The approach adopted here followed the implementation of genomic selection described in . Selection candidates have their GEBV calculated from a prediction equation. This prediction equation is derived and tested in another sample of animals, not necessarily related to the selection candidates, called the reference population. The reference population comprises a discovery data set, from which the prediction equation is derived; and a validation data set, in which the equation is tested to assess its accuracy. Animals in the reference population must then have both phenotype records and marker genotype information available.
The available simulated population consisted of 5,865 animals from seven generations. Animals from the first four generations had both phenotypic records and genotypes for the 6,000 SNP loci and therefore were used to form the reference population. The discovery and the validation data sets were defined as the animals belonging to the first three (3,165 animals) and the fourth (1,500 animals) generations, respectively.
Two genetic evaluations were performed: one for the animals in the discovery sample only (GE1); and another for all animals in the reference population (GE2). In both cases, an animal model with a fixed effect of gender was used. Variance components were estimated using VCE . Estimated breeding values (EBV) from GE1 were used as the response variable in the derivation of the prediction equation, in the discovery data set. Then correlations between GEBV and EBV, from GE2, were computed for the animals in the validation data set, and used as reference for comparison among the statistical procedures.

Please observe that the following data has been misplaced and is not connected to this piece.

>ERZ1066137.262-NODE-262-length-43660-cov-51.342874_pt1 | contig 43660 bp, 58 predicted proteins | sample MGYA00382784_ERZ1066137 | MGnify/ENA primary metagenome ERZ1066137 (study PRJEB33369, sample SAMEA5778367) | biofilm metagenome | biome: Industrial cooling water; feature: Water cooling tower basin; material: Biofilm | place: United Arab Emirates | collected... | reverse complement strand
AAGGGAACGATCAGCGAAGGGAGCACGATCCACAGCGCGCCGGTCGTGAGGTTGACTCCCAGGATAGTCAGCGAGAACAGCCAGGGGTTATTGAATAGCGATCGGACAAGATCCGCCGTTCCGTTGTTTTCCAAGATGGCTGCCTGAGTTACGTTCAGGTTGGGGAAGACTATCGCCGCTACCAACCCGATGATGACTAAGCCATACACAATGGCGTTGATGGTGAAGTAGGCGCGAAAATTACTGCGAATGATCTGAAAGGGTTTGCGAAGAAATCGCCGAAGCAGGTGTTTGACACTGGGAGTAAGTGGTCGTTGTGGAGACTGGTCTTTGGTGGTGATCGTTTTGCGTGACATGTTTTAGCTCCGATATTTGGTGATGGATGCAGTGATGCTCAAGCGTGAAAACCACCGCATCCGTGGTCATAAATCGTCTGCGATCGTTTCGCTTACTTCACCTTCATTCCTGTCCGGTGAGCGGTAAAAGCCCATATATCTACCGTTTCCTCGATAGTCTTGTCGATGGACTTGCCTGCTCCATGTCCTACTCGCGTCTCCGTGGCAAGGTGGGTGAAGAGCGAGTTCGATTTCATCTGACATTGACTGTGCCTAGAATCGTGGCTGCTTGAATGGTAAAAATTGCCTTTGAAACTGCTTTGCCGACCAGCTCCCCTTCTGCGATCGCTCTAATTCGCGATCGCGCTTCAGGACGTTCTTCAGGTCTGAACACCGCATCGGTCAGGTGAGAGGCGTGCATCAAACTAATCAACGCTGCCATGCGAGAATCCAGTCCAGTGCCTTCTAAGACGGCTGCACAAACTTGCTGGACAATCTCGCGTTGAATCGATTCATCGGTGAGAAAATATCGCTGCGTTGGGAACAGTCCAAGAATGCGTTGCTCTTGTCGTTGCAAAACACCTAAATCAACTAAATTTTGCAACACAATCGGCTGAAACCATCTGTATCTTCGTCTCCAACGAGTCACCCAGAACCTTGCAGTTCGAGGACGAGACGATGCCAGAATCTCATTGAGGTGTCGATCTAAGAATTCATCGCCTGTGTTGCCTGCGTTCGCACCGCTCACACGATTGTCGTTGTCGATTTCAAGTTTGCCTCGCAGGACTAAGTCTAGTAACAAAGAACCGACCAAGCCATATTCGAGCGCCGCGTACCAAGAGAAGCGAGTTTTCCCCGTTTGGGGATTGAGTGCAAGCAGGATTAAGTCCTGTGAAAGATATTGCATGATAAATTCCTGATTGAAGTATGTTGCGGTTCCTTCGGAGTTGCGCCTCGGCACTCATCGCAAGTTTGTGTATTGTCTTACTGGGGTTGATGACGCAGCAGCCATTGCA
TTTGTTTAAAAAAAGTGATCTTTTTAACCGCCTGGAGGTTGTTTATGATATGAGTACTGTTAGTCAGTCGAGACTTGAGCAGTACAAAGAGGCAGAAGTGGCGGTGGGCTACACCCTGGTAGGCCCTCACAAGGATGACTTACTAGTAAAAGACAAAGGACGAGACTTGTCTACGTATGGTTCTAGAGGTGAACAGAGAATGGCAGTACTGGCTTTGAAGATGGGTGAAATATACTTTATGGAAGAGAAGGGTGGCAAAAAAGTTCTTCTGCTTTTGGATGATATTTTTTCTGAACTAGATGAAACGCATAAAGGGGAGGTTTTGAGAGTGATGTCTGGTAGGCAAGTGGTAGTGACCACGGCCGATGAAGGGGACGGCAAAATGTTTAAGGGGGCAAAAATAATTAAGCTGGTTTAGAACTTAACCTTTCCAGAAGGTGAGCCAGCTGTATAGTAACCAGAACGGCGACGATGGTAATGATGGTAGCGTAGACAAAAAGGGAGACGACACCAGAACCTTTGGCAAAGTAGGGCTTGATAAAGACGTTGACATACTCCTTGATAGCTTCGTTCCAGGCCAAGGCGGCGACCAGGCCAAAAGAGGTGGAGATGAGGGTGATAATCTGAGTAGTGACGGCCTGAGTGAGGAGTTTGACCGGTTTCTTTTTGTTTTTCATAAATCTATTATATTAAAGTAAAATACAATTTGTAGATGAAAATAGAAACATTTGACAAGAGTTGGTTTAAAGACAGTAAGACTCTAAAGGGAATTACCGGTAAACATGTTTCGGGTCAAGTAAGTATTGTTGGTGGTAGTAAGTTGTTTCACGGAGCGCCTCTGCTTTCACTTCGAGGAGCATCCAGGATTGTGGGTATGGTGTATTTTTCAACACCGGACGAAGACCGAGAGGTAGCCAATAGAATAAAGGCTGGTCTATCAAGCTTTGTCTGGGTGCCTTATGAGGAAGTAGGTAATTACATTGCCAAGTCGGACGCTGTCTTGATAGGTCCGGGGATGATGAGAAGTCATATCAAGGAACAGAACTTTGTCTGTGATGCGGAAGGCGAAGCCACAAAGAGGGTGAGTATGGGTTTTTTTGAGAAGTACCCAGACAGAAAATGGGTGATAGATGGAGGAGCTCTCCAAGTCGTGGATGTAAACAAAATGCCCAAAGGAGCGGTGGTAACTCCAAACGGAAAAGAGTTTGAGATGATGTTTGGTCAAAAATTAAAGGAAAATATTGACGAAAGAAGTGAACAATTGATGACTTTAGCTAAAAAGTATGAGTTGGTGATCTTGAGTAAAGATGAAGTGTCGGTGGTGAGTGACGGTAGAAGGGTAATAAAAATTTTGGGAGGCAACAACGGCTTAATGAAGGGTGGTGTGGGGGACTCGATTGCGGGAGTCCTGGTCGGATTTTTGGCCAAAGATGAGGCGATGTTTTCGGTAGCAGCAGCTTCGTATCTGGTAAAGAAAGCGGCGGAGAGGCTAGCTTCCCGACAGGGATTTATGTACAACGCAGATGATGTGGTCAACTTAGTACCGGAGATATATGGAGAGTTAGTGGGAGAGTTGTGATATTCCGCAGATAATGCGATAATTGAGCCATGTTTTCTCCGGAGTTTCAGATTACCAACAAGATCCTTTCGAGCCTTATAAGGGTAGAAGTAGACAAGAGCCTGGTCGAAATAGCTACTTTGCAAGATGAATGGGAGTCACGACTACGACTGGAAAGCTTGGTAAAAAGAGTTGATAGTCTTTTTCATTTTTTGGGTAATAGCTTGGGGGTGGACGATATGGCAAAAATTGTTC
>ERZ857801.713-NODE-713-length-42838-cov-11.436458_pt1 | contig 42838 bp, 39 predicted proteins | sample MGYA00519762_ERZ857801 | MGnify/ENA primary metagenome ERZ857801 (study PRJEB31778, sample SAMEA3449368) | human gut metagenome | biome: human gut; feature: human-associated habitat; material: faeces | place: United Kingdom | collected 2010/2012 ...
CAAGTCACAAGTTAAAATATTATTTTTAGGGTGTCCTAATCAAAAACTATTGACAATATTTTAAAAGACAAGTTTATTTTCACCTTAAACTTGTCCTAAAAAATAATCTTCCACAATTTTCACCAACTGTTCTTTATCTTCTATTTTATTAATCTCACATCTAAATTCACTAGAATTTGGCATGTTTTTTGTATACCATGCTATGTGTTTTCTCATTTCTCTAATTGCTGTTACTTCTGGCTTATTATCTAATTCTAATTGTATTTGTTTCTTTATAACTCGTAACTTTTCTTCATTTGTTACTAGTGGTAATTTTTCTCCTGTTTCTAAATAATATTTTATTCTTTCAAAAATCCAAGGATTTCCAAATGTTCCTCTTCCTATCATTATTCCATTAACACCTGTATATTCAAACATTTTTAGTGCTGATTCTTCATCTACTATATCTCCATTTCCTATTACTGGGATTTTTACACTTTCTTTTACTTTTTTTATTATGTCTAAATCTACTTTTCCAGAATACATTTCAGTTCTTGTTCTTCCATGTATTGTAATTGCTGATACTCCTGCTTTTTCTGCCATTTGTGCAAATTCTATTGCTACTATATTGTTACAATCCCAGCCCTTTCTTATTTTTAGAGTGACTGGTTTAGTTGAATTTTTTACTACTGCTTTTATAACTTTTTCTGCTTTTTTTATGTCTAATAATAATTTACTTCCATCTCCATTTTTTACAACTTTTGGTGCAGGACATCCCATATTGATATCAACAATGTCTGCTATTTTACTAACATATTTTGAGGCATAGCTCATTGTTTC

yi is the EBV of the ith animal;
μ is an overall mean;
xij is an indicator variable for the jth SNP genotype of the ith animal;
bj is the slope on the jth SNP genotype;
p is the number of genotyped SNPs;
ei is a random residual term.
The coefficients xij were defined as -1 for genotype A1A1, 0 for genotype A1A2 and +1 for genotype A2A2. Here we did not make any assumption about the positions of the QTL and assumed strictly additive effects for the markers. Therefore the genomic region represented by a given marker was treated much like a QTL and bj was actually an estimate of the QTL allele substitution effect.